Are Art and Money the Same Thing?


I used to think that we could abolish money in the future as part of some Star Trek style Utopia. Now I’m not so sure. I think if we didn’t have money, we’d invent it as it’s so useful in comparing and transferring value to one another. As far as we can tell, we’re the only animal to have a system of currency. We’re also the only animal to have art. The two, money and art, may have not evolved together but may be more closely related than we think.

If you have created a piece of art, you have created something of value greater than the raw materials the art is constructed from. So the painting you have created is worth something and has a value in the same way that a note of currency has value and is worth something. Both can be exchanged for something else of equivalent value.

This is interesting as during the Renaissance, when magnificent works of art were created and revered then and now as masterpieces, those works were created because of an entrepreneurial spirit and the beginning of the system of capital which drove cultural and intellectual changes. A painter or sculpturer’s reputation was based on his ability to arouse commercial interest in his work, through direct payment, commission or sponsorship and not through any abstract criteria of artistic merit. The same principles apply today, but are not understood or taught correctly to many of todays potentially great artists. That is why so many artists, be they painters, actors, dancers or musicians remain poor.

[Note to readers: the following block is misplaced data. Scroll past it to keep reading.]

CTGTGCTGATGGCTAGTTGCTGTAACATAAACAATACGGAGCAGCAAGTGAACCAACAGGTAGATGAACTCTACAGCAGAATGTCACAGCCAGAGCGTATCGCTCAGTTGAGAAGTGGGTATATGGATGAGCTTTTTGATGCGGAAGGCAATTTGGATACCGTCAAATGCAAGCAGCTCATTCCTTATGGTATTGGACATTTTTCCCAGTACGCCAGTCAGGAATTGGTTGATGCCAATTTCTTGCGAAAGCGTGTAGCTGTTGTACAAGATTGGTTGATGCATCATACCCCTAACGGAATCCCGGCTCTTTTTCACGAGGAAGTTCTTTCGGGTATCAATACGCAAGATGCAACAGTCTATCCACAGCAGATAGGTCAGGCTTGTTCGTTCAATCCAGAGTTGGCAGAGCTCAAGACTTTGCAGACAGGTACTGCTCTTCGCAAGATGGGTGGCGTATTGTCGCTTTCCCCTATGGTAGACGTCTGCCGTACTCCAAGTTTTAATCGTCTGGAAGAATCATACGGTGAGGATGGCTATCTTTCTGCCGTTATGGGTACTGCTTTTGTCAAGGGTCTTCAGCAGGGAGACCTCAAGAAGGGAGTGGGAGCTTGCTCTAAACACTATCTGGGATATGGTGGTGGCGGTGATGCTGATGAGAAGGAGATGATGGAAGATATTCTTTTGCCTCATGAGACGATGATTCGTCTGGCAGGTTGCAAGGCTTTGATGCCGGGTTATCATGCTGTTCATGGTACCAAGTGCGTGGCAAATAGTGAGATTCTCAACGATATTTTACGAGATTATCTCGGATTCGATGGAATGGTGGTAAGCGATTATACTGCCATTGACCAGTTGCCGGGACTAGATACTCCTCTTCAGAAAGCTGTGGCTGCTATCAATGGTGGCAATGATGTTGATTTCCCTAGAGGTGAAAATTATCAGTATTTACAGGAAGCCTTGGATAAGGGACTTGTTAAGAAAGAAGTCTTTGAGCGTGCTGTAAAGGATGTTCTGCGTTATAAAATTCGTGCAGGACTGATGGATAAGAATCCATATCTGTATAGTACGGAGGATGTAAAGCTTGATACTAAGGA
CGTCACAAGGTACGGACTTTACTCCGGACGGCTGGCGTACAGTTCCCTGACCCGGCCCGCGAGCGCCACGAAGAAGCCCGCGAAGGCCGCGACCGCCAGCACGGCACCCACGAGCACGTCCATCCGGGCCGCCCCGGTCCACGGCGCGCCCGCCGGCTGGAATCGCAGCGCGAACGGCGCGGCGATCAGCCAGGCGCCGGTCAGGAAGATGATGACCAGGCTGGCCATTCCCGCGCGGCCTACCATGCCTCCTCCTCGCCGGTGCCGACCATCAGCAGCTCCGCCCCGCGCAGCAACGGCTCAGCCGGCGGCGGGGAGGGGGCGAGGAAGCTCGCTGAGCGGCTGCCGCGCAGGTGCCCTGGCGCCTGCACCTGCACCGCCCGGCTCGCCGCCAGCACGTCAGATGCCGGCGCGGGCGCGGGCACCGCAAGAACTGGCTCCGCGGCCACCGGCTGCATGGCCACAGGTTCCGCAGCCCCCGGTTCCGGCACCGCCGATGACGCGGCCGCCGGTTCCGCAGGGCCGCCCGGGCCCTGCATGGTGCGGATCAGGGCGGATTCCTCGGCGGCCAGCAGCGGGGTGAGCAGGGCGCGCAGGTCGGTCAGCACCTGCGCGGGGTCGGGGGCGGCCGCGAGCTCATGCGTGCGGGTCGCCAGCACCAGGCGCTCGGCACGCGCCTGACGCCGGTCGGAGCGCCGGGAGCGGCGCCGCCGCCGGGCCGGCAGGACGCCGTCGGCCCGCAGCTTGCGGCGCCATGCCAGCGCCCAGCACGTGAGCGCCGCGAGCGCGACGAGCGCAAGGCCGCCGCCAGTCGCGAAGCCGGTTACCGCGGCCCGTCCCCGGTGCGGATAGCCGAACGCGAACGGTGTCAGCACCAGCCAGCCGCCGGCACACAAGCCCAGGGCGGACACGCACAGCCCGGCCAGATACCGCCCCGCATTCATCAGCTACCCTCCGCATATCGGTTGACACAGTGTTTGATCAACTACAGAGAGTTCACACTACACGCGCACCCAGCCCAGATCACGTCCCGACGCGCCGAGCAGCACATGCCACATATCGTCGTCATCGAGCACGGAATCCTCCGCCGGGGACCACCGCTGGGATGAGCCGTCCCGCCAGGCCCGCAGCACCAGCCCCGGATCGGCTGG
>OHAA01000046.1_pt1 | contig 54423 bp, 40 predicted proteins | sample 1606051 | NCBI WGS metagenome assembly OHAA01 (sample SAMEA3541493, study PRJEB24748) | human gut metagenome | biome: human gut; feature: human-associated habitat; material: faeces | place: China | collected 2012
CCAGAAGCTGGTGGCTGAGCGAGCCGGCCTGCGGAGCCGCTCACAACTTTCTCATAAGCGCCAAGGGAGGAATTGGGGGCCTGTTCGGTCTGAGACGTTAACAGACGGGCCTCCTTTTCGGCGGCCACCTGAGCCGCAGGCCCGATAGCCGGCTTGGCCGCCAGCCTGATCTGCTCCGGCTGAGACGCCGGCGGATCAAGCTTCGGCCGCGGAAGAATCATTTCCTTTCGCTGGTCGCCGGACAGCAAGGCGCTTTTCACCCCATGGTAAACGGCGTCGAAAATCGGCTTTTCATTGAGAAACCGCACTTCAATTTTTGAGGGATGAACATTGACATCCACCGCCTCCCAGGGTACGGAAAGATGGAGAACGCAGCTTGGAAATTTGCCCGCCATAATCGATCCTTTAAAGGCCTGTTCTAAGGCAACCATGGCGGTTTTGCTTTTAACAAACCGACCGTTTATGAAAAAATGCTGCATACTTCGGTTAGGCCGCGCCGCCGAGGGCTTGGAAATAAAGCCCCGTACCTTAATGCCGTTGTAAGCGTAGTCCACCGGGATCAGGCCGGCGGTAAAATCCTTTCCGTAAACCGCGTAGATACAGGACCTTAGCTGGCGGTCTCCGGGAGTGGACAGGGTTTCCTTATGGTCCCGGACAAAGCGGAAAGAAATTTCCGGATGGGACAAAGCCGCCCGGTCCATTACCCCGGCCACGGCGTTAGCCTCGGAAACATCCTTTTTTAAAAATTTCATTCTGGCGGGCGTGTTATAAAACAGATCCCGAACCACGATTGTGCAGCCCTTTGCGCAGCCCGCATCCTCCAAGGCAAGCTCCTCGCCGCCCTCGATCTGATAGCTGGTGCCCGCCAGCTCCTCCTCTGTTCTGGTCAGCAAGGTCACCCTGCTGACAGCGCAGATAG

Think about it. If a piece of ‘art’ has no value, it is not deemed proper art. Perhaps a problem is that so many of today’s up-and-coming artists find money ‘offensive’. That is why they are poor. They wait around to be ‘spotted’ or ‘discovered’. But in an age of abundance that is filled with so many works, there is very little chance of that happening. Van Gough was ‘discovered’ 11 years after he had died penniless.

A great artist realises that he or she has the potential to literally print money by creating value almost out of thin air from their talents and raw materials. The same criteria must apply that applies to all business: potential customers must be convinced that your creations have value. Money and art are part of the same thing after all.

Have a look at this poem called ‘But is it Art?

For more see:
www.aydinstone.com
www.sunmakers.co.uk

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